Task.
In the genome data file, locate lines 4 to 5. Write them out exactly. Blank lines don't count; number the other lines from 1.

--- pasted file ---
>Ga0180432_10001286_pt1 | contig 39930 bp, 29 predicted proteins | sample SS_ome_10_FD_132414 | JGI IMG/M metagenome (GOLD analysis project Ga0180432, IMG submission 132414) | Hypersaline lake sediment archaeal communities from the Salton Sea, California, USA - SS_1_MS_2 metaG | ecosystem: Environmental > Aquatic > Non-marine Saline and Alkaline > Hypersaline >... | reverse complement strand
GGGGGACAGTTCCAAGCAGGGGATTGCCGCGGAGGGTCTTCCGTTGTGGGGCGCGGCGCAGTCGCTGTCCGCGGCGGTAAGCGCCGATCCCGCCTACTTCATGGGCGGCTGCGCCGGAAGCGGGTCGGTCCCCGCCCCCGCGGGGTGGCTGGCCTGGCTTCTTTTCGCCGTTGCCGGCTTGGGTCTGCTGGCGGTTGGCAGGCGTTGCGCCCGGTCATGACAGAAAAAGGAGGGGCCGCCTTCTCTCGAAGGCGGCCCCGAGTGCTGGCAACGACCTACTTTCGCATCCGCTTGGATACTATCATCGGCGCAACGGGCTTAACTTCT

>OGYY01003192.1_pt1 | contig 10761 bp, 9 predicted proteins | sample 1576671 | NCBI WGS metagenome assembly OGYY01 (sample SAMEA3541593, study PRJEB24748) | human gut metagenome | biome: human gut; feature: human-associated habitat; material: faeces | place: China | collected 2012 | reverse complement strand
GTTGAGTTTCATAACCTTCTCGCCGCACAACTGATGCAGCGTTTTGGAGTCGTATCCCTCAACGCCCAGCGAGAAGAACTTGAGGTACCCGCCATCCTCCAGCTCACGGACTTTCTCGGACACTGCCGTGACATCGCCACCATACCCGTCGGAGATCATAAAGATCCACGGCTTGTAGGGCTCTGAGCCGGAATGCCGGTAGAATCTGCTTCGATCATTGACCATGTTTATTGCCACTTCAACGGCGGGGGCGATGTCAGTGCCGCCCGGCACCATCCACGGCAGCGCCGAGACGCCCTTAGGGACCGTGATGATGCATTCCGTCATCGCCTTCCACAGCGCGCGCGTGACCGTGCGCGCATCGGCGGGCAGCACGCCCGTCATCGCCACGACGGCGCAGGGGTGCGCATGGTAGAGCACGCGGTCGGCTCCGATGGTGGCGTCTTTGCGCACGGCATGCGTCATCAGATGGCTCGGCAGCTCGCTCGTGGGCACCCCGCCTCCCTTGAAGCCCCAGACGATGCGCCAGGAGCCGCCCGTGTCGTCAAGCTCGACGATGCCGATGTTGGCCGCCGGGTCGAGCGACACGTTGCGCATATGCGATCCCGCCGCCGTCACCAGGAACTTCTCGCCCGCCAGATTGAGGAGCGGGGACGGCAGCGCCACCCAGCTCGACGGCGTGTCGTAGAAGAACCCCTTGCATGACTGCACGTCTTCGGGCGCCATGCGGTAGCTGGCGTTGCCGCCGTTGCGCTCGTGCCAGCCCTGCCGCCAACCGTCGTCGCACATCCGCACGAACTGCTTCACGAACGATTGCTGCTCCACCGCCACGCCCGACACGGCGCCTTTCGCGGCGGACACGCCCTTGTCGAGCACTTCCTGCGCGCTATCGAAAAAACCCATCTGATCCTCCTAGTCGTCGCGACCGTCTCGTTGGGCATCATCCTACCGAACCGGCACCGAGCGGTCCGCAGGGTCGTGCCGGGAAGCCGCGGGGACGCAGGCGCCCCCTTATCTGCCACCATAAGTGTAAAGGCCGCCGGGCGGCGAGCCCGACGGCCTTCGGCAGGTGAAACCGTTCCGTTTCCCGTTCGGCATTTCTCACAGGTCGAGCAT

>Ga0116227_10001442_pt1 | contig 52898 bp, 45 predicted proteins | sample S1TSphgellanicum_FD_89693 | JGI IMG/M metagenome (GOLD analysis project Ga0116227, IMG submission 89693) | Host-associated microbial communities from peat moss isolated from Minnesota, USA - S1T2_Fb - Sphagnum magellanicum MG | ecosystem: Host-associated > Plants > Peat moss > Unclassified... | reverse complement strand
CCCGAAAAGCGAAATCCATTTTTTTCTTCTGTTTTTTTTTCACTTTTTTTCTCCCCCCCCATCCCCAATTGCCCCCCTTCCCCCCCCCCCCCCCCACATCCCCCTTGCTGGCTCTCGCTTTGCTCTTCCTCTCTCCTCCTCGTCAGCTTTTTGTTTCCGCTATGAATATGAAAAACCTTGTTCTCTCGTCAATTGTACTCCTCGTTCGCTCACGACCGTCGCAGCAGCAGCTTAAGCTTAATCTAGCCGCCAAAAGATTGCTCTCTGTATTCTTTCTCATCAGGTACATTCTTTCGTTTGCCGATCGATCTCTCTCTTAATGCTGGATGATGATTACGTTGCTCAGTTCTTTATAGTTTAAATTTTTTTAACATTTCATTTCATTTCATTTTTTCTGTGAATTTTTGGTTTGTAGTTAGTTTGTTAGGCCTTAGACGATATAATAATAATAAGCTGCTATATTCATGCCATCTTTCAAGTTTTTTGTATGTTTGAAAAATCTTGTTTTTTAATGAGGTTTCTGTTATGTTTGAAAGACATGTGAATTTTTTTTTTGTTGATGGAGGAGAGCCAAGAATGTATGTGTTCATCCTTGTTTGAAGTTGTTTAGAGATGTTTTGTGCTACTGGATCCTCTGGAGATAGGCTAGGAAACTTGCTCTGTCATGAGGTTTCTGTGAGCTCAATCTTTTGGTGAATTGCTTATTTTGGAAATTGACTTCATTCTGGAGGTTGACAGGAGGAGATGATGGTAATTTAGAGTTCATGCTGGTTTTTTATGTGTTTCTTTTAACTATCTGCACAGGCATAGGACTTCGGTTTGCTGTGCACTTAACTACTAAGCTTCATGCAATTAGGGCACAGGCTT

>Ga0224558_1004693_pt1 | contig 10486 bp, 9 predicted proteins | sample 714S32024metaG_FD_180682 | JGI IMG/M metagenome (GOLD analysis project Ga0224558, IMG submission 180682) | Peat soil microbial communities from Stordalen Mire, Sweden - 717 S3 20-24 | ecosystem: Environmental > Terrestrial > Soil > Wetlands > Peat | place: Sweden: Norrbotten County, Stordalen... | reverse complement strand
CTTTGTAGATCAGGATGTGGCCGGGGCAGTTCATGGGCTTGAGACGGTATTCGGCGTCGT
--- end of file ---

GTTGAGTTTCATAACCTTCTCGCCGCACAACTGATGCAGCGTTTTGGAGTCGTATCCCTCAACGCCCAGCGAGAAGAACTTGAGGTACCCGCCATCCTCCAGCTCACGGACTTTCTCGGACACTGCCGTGACATCGCCACCATACCCGTCGGAGATCATAAAGATCCACGGCTTGTAGGGCTCTGAGCCGGAATGCCGGTAGAATCTGCTTCGATCATTGACCATGTTTATTGCCACTTCAACGGCGGGGGCGATGTCAGTGCCGCCCGGCACCATCCACGGCAGCGCCGAGACGCCCTTAGGGACCGTGATGATGCATTCCGTCATCGCCTTCCACAGCGCGCGCGTGACCGTGCGCGCATCGGCGGGCAGCACGCCCGTCATCGCCACGACGGCGCAGGGGTGCGCATGGTAGAGCACGCGGTCGGCTCCGATGGTGGCGTCTTTGCGCACGGCATGCGTCATCAGATGGCTCGGCAGCTCGCTCGTGGGCACCCCGCCTCCCTTGAAGCCCCAGACGATGCGCCAGGAGCCGCCCGTGTCGTCAAGCTCGACGATGCCGATGTTGGCCGCCGGGTCGAGCGACACGTTGCGCATATGCGATCCCGCCGCCGTCACCAGGAACTTCTCGCCCGCCAGATTGAGGAGCGGGGACGGCAGCGCCACCCAGCTCGACGGCGTGTCGTAGAAGAACCCCTTGCATGACTGCACGTCTTCGGGCGCCATGCGGTAGCTGGCGTTGCCGCCGTTGCGCTCGTGCCAGCCCTGCCGCCAACCGTCGTCGCACATCCGCACGAACTGCTTCACGAACGATTGCTGCTCCACCGCCACGCCCGACACGGCGCCTTTCGCGGCGGACACGCCCTTGTCGAGCACTTCCTGCGCGCTATCGAAAAAACCCATCTGATCCTCCTAGTCGTCGCGACCGTCTCGTTGGGCATCATCCTACCGAACCGGCACCGAGCGGTCCGCAGGGTCGTGCCGGGAAGCCGCGGGGACGCAGGCGCCCCCTTATCTGCCACCATAAGTGTAAAGGCCGCCGGGCGGCGAGCCCGACGGCCTTCGGCAGGTGAAACCGTTCCGTTTCCCGTTCGGCATTTCTCACAGGTCGAGCAT

>Ga0116227_10001442_pt1 | contig 52898 bp, 45 predicted proteins | sample S1TSphgellanicum_FD_89693 | JGI IMG/M metagenome (GOLD analysis project Ga0116227, IMG submission 89693) | Host-associated microbial communities from peat moss isolated from Minnesota, USA - S1T2_Fb - Sphagnum magellanicum MG | ecosystem: Host-associated > Plants > Peat moss > Unclassified... | reverse complement strand